The beginning is when you set the stage and tone of your video.  You need to spend time building your video; it’s environment, characters and whatnot.  This structure is very important in order to give an appropriate flavor to your video. Just like many people have a difficult time appreciating non-functional art, or Phillip Glass, many people will have a difficult time with your video if you skip the structure.  If you video does not have a beginning, and just jumps right into whatever main theme you have chosen, then you risk confusing the viewer.  Don’t confuse your viewer accidentally.


Consider the middle as the meat of your video.  For most songs the middle portion is the longest, and this is when the story of your song, and video are given a chance to play out.  Some songs will actually have another bridge to extend this 'middle' section of the video, so be aware of that. You can think of it as two 'middles' if you like, and perhaps use it as a chance to focus on two characters for example.

End or Finale:

This is the end, my friend...exactly like what it sounds like.  This should be when everyone dies, gets the girl, wins, blows up the enemy, or whatever.  This will also mostly likely be the loudest, most dramatic part of your song as well. The finale may not necessarily come at the end of your song.

Not to be confused with the climax, which is the part that peaks musically, this is the end segment.

The climax should be in this segment, although for some songs it won't be.  If the 'climax' is in this segment then use it like it was meant to be, if it occurred earlier in the song (examples would include stairway to heaven - Led Zeppelin, and King of pain- Sting) where there is a climax, nowhere near the end of the song) then be creative and use the end to wind down your video.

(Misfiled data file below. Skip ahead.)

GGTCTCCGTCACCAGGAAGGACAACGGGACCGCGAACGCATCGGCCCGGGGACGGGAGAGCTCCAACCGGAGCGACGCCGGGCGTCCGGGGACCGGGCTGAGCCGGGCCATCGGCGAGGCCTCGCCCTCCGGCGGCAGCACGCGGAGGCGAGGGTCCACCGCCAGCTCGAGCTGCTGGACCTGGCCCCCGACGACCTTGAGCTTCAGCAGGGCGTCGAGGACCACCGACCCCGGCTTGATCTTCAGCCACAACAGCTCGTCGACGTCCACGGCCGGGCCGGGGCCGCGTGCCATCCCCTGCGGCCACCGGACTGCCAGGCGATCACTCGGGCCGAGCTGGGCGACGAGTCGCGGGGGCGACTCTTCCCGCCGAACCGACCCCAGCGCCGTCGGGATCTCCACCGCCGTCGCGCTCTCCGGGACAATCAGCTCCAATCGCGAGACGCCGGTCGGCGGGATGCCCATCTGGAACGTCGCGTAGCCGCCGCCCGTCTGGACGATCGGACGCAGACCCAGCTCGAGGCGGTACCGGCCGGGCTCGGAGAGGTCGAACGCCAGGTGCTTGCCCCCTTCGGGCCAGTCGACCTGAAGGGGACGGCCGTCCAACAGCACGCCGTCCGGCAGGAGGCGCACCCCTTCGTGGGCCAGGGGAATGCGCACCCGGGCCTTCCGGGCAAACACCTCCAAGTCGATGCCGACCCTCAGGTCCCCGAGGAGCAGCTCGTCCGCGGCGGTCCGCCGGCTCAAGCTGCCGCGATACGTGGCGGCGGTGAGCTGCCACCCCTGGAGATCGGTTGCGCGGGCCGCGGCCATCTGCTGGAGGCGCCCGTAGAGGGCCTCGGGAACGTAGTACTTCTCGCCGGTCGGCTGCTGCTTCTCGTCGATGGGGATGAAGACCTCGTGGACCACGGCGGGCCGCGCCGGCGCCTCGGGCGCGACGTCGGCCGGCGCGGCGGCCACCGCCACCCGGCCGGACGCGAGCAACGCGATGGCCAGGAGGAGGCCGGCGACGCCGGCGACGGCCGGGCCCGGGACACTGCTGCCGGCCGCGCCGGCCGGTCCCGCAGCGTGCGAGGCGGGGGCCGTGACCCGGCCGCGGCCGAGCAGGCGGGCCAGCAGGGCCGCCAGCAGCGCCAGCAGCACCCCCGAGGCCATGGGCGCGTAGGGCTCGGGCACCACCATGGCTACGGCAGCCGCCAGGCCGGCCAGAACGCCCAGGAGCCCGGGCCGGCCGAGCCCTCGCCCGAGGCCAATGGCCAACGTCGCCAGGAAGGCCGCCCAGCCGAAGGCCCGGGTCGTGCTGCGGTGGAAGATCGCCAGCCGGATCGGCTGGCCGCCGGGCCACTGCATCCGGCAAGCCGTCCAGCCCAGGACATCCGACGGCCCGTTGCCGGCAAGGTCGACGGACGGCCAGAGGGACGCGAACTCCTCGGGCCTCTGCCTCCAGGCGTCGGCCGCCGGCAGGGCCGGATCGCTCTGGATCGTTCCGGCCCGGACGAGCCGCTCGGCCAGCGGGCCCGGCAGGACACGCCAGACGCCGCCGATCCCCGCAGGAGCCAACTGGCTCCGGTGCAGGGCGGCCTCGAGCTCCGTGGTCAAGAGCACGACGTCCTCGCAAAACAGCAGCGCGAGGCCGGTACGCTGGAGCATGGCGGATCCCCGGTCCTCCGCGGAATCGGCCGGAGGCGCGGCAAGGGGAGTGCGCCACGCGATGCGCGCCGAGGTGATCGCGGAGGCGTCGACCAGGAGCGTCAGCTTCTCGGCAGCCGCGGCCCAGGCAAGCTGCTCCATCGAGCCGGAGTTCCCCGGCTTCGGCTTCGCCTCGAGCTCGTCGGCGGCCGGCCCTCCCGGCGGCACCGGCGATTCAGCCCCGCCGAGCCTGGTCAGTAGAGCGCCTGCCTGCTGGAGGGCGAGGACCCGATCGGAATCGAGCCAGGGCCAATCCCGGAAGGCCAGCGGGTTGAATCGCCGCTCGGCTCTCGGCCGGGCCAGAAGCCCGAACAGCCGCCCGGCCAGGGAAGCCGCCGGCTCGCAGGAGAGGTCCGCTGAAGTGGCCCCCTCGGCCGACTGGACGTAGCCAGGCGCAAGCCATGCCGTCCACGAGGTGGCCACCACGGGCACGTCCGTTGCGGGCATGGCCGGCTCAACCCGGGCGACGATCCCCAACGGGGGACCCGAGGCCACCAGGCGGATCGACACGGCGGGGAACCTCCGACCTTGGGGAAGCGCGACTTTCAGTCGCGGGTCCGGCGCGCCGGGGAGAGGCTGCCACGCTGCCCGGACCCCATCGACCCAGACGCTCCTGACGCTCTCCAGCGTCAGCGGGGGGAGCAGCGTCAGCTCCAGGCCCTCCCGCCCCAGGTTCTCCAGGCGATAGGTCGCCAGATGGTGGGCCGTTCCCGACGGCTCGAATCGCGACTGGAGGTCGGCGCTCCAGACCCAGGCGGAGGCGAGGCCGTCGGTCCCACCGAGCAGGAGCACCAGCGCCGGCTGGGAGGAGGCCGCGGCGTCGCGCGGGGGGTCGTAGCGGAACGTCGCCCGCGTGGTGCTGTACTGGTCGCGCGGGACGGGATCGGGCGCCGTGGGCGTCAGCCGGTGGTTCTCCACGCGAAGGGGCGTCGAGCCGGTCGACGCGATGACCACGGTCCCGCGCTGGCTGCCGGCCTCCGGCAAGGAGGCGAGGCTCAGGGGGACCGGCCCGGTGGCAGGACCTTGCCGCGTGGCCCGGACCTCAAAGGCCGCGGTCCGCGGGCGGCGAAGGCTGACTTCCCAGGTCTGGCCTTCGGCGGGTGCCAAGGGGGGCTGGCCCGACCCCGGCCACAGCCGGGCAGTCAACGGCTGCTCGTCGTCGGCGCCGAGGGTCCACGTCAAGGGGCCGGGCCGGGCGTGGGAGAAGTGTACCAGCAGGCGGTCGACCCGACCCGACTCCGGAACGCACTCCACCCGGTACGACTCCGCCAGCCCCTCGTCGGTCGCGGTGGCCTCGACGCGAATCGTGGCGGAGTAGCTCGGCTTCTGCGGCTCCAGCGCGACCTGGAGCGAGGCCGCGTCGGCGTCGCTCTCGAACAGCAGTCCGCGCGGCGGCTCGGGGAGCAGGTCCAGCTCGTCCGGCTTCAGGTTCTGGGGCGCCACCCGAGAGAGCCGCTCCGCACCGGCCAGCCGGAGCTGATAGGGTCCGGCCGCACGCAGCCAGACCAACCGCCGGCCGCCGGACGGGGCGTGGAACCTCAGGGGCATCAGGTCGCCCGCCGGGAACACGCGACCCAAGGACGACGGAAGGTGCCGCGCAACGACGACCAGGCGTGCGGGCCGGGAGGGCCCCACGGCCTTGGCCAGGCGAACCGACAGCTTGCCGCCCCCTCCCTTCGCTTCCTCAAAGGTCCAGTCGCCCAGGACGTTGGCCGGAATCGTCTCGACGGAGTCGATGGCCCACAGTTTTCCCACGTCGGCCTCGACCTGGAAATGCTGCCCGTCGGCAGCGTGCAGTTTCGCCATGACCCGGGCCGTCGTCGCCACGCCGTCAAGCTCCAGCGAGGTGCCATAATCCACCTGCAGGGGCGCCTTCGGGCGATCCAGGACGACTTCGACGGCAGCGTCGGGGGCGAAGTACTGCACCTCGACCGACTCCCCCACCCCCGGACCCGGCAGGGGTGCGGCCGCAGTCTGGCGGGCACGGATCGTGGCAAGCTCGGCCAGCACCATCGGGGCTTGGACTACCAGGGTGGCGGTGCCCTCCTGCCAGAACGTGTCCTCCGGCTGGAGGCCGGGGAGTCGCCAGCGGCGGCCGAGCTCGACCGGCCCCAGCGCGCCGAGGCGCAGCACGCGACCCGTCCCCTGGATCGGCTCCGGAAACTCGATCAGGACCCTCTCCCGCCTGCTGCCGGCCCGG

Every once in a while you will have a song that very definitely ends, yet continues to play on.  Usually these songs are just repeating lyrics, or some section of the song over and over until it fades into silence.  If you have one of these, then this is the time to basically "compile" your story.  I recommend flashbacks, or similar devices for songs with this structure.  You can also use these to begin fading into your end credits if you so desire.

Setting up your music/Section breakdown:

First find a song that you feel tells a story that is interesting. You might consider picking something that is not "played out"; if you get sick of it after a few hours of editing, I guarantee everyone else will get sick of it too.  You might hear it on the radio, and say, “hey, that gives me an idea for a video", or you might deliberately pick it to match a video theme.  It doesn’t matter if you aren't sure about your video source yet, you need to work with the song BEFORE you work with the video.

Listen to the song and identify the breaks in the music.  I don’t mean the beats, I mean the parts where the song separates into audible sections, for instance: beginning, middle and end.  Virtually all popular songs are set up on this simple format. Next, find the parts where the music goes from one section to the next.  The little musical blurts between sections (but not really part of them) are called bridges, and are your main markers for your video.

As an example, I have sectioned  "Summer of ’69", by Bryan Adams. Look at this and you can see very clear markers for building a video.